Monday, November 03, 2014

Texas, Ohio towns, California counties to vote on fracking bans during Tuesday's election

Voters in five towns in Texas and Ohio and three counties in California will have the opportunity to voice their support or opposition to hydraulic fracturing during Tuesday's elections, reports Zahra Hirji for InsideClimate News. Fracking initiatives are on the ballot in Denton, Texas; in Ohio in Athens, Gates Mills, Kent and Youngstown; and in California counties Santa Barbara, San Benito and Mendocino.

Denton, a rapidly growing town with a population of 123,000, could be the first Texas town to ban fracking. Denton, which has an estimated 270 wells, became the center of controversy last year when residents blamed respiratory problems on fracking fumes, James Osborne reports for The Dallas Morning News. City officials enacted rules restricting drilling activity within 1,200 feet of homes, but the driller argued successfully in court it did not apply to existing wells.

Fracking opponents "collected 2,000 signatures, forcing the City Council to either ban fracking inside the city limits or put it to voters. In July, the council voted 5-2 for a referendum," Osborne writes. Since then, money has been pouring in from the oil and gas industry, with Denton Taxpayers for a Strong Economy, the leading group opposing the ban, having "raised almost $700,000 since July, almost all of which came from energy companies including Chevron, XTO Energy and Chesapeake Energy."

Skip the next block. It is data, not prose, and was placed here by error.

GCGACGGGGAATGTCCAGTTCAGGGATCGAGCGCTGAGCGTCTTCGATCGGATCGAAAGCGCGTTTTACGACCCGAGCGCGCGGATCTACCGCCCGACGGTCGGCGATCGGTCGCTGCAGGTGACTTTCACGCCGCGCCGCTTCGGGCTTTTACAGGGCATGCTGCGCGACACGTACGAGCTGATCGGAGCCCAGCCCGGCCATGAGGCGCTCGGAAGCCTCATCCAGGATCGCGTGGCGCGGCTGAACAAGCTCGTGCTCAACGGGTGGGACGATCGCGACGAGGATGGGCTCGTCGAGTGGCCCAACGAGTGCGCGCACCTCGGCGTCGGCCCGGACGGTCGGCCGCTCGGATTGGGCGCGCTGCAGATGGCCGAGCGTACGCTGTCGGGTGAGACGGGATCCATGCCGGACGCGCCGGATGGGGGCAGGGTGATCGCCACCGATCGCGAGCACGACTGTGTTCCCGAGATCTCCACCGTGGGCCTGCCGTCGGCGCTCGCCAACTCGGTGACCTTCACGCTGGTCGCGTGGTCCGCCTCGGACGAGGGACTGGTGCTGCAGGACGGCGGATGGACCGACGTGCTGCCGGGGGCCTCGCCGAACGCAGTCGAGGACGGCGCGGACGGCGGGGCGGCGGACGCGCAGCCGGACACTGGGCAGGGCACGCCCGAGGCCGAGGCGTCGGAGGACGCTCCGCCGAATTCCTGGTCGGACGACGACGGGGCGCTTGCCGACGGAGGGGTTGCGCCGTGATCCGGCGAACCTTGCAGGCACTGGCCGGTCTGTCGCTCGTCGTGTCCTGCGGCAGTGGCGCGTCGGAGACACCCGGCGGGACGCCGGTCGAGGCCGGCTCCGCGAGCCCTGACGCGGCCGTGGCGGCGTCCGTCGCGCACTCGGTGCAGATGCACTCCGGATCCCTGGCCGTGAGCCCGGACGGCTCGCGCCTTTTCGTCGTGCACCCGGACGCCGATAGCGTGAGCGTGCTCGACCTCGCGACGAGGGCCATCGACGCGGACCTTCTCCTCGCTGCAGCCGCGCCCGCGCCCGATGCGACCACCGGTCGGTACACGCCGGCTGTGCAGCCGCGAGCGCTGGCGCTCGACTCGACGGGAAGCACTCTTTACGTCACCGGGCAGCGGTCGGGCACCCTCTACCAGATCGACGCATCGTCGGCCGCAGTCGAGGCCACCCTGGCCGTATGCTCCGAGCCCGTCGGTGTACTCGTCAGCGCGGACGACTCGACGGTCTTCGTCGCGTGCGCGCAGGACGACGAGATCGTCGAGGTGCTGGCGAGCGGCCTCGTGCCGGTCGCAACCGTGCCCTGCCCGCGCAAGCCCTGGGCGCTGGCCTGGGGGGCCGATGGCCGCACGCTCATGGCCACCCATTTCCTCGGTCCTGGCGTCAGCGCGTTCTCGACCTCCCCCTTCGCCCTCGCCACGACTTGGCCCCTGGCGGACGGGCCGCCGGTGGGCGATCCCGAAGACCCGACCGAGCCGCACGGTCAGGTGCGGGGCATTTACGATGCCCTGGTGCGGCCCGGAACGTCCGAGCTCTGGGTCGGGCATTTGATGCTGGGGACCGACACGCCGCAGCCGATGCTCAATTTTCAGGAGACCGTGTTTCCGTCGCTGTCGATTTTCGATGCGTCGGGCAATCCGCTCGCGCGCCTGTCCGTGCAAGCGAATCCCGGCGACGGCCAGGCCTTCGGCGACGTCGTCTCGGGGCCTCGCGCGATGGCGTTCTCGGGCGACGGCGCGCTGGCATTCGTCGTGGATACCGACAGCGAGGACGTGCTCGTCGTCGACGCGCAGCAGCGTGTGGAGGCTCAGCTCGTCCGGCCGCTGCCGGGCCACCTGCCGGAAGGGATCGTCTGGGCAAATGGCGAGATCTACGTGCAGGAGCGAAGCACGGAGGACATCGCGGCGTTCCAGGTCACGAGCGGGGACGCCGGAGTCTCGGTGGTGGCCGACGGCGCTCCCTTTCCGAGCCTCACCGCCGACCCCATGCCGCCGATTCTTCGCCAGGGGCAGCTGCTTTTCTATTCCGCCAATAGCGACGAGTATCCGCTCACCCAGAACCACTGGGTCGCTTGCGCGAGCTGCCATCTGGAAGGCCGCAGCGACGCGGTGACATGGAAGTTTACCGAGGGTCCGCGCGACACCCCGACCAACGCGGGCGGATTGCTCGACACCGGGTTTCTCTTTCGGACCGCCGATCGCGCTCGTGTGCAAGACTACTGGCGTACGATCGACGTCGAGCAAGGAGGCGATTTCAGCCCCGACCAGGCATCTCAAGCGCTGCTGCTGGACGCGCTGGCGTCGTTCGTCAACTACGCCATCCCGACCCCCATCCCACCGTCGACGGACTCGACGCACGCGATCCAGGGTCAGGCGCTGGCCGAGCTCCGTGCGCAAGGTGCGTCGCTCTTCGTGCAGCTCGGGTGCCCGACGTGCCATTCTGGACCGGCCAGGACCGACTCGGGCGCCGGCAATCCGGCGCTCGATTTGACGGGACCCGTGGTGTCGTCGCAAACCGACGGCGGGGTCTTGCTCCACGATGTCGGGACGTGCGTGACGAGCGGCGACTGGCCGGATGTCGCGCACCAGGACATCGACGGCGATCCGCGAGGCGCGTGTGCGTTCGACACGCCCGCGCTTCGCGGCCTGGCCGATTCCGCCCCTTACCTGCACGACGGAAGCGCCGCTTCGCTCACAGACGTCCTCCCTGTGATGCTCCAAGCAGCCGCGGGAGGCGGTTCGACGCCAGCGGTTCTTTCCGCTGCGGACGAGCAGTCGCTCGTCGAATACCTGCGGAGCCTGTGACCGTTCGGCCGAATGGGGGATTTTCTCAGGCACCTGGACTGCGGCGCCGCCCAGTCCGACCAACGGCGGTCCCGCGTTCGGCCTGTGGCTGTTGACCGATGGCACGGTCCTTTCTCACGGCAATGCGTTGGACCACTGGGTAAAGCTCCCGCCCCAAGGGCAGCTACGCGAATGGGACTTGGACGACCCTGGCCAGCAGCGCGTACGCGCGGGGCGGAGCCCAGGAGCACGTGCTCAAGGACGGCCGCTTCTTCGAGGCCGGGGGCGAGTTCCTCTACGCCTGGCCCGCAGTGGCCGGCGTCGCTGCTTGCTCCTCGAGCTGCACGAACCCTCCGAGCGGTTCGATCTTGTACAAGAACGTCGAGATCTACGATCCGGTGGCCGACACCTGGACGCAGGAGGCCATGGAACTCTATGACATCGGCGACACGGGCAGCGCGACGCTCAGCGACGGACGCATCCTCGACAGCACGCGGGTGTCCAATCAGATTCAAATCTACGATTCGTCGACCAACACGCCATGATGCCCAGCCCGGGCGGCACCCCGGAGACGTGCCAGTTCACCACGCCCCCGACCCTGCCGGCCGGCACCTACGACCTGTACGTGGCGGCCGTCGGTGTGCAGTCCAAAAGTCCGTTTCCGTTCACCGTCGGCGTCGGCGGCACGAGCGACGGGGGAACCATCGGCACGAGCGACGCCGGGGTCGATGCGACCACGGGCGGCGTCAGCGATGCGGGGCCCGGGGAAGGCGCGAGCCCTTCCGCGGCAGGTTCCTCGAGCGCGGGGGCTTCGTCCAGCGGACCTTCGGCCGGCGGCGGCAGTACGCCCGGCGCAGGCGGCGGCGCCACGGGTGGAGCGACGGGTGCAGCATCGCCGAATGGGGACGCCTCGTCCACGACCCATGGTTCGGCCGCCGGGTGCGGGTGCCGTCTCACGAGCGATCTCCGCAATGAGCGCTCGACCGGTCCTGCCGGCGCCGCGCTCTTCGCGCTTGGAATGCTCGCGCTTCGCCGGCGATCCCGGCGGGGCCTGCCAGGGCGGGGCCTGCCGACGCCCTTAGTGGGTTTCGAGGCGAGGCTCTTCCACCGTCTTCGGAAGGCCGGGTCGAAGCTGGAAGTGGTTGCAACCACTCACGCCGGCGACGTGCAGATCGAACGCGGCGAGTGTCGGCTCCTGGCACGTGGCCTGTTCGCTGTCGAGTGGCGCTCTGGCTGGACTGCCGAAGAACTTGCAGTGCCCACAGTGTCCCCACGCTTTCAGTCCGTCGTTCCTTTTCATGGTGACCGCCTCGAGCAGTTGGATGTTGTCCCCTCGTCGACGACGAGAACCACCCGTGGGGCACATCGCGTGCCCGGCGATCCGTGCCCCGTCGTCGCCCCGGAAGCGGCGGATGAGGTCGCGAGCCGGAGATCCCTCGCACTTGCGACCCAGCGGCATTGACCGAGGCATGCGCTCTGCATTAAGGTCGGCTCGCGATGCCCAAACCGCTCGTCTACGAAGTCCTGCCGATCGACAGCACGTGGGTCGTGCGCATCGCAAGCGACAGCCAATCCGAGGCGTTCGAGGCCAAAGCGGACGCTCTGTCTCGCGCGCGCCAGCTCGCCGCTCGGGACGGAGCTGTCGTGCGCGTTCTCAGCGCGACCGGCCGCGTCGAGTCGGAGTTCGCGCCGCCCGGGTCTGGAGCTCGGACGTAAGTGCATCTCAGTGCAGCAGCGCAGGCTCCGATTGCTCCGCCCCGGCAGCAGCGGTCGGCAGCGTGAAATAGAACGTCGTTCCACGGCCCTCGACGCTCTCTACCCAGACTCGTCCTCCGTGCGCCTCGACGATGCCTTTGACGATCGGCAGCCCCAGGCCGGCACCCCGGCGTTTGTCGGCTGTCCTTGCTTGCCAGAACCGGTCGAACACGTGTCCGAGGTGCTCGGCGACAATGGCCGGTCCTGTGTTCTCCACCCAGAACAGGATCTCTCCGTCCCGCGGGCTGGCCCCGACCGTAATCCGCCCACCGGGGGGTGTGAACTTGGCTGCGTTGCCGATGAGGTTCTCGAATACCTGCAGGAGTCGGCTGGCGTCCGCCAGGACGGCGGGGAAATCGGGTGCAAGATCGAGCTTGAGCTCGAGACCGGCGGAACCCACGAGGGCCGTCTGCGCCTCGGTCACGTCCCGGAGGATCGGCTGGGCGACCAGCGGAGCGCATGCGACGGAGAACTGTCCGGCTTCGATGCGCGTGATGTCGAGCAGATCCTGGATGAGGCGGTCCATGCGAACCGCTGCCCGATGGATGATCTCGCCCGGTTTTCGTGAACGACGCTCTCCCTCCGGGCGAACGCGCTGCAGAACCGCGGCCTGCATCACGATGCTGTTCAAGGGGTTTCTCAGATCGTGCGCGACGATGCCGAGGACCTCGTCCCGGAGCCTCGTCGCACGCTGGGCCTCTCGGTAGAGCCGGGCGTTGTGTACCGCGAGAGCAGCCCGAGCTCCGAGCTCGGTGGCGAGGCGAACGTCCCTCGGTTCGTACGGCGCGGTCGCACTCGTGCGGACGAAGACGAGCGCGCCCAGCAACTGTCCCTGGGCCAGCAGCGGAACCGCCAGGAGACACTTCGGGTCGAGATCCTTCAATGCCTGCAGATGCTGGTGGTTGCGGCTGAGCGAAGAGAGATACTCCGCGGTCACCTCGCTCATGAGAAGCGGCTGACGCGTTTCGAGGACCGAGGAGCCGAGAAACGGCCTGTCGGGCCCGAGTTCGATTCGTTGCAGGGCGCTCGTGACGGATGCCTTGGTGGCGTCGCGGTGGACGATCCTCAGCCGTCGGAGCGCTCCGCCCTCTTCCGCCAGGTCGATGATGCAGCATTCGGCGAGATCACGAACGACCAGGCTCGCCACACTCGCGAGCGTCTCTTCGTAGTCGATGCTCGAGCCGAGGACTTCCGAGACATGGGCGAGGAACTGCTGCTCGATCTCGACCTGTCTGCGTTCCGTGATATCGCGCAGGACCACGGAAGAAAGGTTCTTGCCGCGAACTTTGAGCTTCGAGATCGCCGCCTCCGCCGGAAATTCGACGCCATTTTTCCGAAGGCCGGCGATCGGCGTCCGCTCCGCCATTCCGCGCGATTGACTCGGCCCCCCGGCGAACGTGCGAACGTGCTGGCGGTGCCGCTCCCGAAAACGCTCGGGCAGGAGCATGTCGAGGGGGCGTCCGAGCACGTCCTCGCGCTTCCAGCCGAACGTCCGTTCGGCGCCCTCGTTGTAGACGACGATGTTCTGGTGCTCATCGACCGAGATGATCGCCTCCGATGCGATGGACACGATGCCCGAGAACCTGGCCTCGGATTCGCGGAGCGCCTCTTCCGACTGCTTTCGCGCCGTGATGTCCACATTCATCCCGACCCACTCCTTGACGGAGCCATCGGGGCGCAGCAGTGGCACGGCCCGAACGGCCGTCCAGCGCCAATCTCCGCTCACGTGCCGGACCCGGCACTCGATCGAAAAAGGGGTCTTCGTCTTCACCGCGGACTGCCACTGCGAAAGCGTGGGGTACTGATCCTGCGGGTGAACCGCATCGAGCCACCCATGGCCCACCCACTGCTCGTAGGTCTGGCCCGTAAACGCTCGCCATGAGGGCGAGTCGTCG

The same thing has happened in California, where "Chevron, ExxonMobil and other oil companies have donated about $7 million to try to defeat the fracking bans in Santa Barbara, San Benito and Monterey counties," Ellen Knickmeyer reports for The Associated Press. "In Santa Barbara and San Benito counties, the ballot measures would ban not only fracking but one of the most commonly used drilling methods in the state, steam injection."

Colorado Democratic Gov. John Hickenlooper, who has said he will do whatever it takes to beat anti-fracking initiatives, in August reached a compromise on local control of oil and gas drilling to remove all the initiatives on the issue from the November ballot. But anti-fracking initiatives remain on the ballots for the three Colorado towns.

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